Smart Sprayer Selects Weeds for
Weeds in soybean fields are taking a beating from a smart sprayer that
combines computer chips, high-power light, and infrared emitters with sensitive
silicon photo detectors to determine the precise location of individual weeds.
A combination of sprayer heads applies herbicide in short bursts directly
onto foliage, without spraying the surrounding area.
The sprayer, originally developed for use in orchards and vineyards, has
shown promise for killing weeds between the rows in some crops while reducing
herbicide use, says ARS agricultural engineer James E. Hanks. He is in the
Application and Production Technology Research Unit at Stoneville. Mississippi.
Herbicides for weed control in soybeans and cotton represent a major
production cost for producers.
"The grower who applies herbicides with this type of controlled
precision is definitely going to save on production costs," he says.
"Herbicides won't be wasted on areas of bare soil."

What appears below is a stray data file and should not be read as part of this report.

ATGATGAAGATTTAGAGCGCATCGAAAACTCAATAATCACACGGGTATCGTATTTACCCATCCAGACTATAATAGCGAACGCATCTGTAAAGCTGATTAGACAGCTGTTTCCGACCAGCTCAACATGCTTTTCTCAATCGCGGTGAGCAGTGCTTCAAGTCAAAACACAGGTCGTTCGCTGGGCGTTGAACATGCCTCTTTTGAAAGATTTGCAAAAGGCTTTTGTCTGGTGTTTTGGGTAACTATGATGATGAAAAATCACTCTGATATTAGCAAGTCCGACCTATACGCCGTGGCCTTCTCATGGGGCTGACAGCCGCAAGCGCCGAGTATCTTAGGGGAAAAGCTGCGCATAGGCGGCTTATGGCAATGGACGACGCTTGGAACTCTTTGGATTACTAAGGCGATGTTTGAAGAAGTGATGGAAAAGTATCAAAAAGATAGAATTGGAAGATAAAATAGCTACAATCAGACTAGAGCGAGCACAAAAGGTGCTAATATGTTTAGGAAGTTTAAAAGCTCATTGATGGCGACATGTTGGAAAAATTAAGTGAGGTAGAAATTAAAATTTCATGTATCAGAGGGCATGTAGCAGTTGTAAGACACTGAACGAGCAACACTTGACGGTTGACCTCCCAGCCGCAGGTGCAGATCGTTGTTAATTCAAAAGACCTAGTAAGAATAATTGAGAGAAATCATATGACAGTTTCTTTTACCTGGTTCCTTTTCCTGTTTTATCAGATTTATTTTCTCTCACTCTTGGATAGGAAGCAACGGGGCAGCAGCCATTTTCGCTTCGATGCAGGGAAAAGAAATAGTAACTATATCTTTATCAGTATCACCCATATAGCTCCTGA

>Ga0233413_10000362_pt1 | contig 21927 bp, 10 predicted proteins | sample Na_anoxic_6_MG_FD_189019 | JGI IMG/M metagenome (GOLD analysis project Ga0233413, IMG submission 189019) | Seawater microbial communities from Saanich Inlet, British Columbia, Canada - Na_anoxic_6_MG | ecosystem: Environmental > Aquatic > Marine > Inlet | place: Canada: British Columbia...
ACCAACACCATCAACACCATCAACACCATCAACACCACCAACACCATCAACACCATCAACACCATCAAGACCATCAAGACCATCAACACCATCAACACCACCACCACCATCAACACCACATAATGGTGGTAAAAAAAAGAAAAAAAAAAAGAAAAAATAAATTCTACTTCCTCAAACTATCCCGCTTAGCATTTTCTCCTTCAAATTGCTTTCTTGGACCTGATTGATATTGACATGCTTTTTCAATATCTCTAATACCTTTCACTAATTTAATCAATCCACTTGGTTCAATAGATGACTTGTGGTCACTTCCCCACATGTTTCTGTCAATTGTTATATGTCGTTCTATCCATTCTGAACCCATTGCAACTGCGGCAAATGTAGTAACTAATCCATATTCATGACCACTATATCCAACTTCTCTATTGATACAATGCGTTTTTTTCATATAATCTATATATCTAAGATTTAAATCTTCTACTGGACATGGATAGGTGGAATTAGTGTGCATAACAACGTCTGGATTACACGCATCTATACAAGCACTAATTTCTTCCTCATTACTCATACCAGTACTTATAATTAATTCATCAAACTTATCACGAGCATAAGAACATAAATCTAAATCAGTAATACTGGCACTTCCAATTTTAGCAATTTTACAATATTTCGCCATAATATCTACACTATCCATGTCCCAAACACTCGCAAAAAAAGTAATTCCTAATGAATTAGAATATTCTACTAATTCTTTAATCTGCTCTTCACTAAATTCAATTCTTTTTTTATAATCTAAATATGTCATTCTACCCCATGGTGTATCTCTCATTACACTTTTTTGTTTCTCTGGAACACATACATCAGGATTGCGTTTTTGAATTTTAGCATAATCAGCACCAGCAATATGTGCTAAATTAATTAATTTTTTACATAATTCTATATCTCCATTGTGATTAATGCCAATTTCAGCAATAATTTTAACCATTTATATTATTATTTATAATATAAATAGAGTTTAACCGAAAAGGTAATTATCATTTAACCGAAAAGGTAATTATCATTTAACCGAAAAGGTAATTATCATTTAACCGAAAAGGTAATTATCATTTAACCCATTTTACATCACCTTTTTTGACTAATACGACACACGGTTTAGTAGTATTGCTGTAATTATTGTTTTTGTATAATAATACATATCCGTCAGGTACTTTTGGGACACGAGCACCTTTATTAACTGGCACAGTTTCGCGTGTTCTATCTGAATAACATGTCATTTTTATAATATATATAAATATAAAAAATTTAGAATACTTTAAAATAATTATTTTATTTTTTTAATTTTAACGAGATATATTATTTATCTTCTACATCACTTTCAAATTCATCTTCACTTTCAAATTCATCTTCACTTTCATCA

Hanks isn't just making an educated guess. He adapted the smart sprayer for
use in controlling weeds in soybeans on a farm in Leland. Mississippi. He cut
holes in the tops of spray hoods so nozzle-equipped sensors could be added to
them. When the sensors detect green plant material under the hood, a spray
nozzle is activated, releasing herbicide onto weeds growing between crop rows.
ARS recently signed a cooperative research and development agreement with
Patchen California, Inc., of Los Gates, California, to develop a system to use
the smart sprayer for row crops.
On Dean Cumbaa's Leland-area soybean farm, Hanks used an in-row hooded spray
system. Half was equipped with sensor-controlled spray hoods and the other half
with conventional continuous spray hoods. In the half where he used the
intermittent sprayer to apply herbicides, weeds were killed with only one-half
herbicide used by the continuous sprayer. Weed control was the same for both
methods, reports Hanks.
Results of the study done in the spring of 1995 showed that applying
chemicals with intermittent sprayers reduced chemical use on soybeans by 50 to
"Even using much less herbicide, we achieved excellent weed
control," says Hanks.
That's because the sprayer heads put the herbicide down only where weeds are
detected. It has found weeds as small as three-fourths of an inch in diameter.
In 1996, Hanks will test the technology on cotton and re-evaluate its use in
soybeans. By Linda Cooke, ARS.
Hanks is in the USDA-ARS Application Production Technology Research Unit,
Stoneville, MS 38776; phone: (662) 686-5382.
"Smart Sprayer Selects Weeds for Elimination" was published
in the April
1996 issue of Agricultural Research magazine.